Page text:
author = "Frazen Tolentino and Paul Berentsen and Simon Bush and Joseph Idemne and Ricardo Babaran and {Oude Lansink}, Alfons",
year = "2016",
doi = "10.1016/j.worlddev.2016.01.011",
language = "English",
pages = "264--279",
journal = "World Development",
issn = "0305-750X",
publisher = "Elsevier",

}

Comparison of Private Incentive Mechanisms for Improving Sustainability of Filipino Tuna Fisheries. / Tolentino, Frazen; Berentsen, Paul; Bush, Simon; Idemne, Joseph; Babaran, Ricardo; Oude Lansink, Alfons.

In: World Development, 2016, p. 264-279.

Research output: Contribution to journalArticleAcademicpeer-review

TY - JOUR

T1 - Comparison of Private Incentive Mechanisms for Improving Sustainability of Filipino Tuna Fisheries

AU - Tolentino, Frazen

AU - Berentsen, Paul

AU - Bush, Simon

AU - Idemne, Joseph

AU - Babaran, Ricardo

AU - Oude Lansink, Alfons

PY - 2016

Y1 - 2016

N2 - This paper analyzes the influence of three private incentive mechanisms over decision making related to improved sustainability of fishing practices in Filipino tuna fisheries. The three mechanisms compared are the World Wildlife Fund for Nature's fishery improvement project model, Marine Stewardship Council certification, and the International Seafood Sustainability Foundation Pro-Active Vessel Register. The main question addressed in this paper is how and to what extent the private incentive mechanisms support the development of fisher capabilities to respond to the requirements set out by these mechanisms. Applying a global value chain approach to analyze results collected from key actors involved in Philippine tuna fishers contributing to both domestic and regional economic development in the Western Pacific, we explore the structure and function of these private incentive mechanisms in achieving both environmental and economic development outcomes. Our results show that these private incentive mechanisms deliver different direct and indirect incentives for changing to more sustainable fishing practices, and that the success of these mechanisms is dependent on the extent to which the mechanisms support the development of target fisher capabilities to comply with their sustainability requirements. We conclude that the future success of these incentive mechanisms depends for a large part on stricter sustainability requirements, but also on the capacity of the mechanisms to incentivize the inclusion of more developing country fishers. These findings contribute to a wider understanding of how the capabilities of developing country producers are influenced by their relationship with chain and non-chain actors, and with the wide institutional arrangements that the producers operate in.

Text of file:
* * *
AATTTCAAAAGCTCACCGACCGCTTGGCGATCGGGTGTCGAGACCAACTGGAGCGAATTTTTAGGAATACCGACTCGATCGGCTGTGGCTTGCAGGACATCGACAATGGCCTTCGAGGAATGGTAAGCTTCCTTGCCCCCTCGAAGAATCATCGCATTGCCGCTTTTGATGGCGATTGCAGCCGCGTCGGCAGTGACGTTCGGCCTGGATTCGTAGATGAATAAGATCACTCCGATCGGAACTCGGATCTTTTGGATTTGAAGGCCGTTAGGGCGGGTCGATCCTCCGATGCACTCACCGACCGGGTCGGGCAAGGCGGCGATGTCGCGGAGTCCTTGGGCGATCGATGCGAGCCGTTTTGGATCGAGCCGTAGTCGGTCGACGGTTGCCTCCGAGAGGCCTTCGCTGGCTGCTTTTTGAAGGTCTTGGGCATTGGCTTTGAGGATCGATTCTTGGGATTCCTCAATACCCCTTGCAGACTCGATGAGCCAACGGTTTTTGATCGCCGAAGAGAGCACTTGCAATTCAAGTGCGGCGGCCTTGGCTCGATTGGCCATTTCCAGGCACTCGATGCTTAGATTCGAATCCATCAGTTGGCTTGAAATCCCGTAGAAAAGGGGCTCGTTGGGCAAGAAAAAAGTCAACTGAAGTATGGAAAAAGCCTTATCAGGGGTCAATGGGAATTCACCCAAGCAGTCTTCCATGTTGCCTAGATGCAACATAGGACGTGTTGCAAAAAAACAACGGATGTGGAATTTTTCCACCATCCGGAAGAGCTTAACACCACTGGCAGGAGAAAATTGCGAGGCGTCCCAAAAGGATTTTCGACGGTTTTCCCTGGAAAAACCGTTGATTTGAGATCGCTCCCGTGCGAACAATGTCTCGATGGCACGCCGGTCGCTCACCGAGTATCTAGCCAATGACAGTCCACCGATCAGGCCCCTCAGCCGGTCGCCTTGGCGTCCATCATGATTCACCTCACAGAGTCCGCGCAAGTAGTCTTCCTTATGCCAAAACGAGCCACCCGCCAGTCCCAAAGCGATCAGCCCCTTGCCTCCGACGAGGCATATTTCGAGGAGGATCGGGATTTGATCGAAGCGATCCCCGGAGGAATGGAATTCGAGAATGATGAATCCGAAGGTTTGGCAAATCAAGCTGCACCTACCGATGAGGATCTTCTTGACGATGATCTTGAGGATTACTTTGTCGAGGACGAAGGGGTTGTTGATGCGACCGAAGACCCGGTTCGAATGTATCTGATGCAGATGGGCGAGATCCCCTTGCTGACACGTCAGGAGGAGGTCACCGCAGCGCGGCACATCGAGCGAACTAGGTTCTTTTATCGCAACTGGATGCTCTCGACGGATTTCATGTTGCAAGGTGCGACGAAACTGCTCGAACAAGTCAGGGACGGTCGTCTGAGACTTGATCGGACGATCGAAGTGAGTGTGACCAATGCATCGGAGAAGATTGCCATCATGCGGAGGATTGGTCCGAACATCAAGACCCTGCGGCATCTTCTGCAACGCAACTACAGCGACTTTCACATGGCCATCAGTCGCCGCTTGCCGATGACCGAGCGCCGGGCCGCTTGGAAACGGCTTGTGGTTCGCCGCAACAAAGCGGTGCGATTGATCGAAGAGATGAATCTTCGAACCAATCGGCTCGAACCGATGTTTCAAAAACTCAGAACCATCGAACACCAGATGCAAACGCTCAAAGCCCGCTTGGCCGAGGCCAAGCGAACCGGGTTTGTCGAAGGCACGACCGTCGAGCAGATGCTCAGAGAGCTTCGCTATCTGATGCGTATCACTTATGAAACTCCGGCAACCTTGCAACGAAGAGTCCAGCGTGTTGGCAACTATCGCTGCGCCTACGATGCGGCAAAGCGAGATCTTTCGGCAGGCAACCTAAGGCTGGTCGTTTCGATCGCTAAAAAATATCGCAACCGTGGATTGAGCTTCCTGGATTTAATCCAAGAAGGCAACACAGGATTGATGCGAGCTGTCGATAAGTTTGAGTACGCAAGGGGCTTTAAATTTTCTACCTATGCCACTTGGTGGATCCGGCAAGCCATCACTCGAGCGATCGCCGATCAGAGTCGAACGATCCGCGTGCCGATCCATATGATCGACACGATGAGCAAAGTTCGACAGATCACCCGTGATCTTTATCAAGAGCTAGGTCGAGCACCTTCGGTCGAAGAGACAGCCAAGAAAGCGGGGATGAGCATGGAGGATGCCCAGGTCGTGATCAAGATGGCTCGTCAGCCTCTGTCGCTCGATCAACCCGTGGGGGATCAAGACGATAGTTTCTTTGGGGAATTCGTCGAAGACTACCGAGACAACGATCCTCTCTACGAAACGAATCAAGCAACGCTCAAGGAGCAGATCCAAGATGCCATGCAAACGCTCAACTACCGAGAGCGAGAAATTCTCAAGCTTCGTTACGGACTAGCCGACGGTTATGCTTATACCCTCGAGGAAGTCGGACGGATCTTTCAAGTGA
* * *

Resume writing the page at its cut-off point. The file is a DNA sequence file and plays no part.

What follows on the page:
AB - This paper analyzes the influence of three private incentive mechanisms over decision making related to improved sustainability of fishing practices in Filipino tuna fisheries. The three mechanisms compared are the World Wildlife Fund for Nature's fishery improvement project model, Marine Stewardship Council certification, and the International Seafood Sustainability Foundation Pro-Active Vessel Register. The main question addressed in this paper is how and to what extent the private incentive mechanisms support the development of fisher capabilities to respond to the requirements set out by these mechanisms. Applying a global value chain approach to analyze results collected from key actors involved in Philippine tuna fishers contributing to both domestic and regional economic development in the Western Pacific, we explore the structure and function of these private incentive mechanisms in achieving both environmental and economic development outcomes. Our results show that these private incentive mechanisms deliver different direct and indirect incentives for changing to more sustainable fishing practices, and that the success of these mechanisms is dependent on the extent to which the mechanisms support the development of target fisher capabilities to comply with their sustainability requirements. We conclude that the future success of these incentive mechanisms depends for a large part on stricter sustainability requirements, but also on the capacity of the mechanisms to incentivize the inclusion of more developing country fishers. These findings contribute to a wider understanding of how the capabilities of developing country producers are influenced by their relationship with chain and non-chain actors, and with the wide institutional arrangements that the producers operate in.

KW - Philippines

KW - Private incentive mechanisms

KW - Sustainability

KW - Tuna fishery

KW - Value chain

U2 - 10.1016/j.worlddev.2016.01.011

DO - 10.1016/j.worlddev.2016.01.011

M3 - Article

SP - 264

EP - 279

JO - World Development

JF - World Development

SN - 0305-750X

M1 - 83

ER -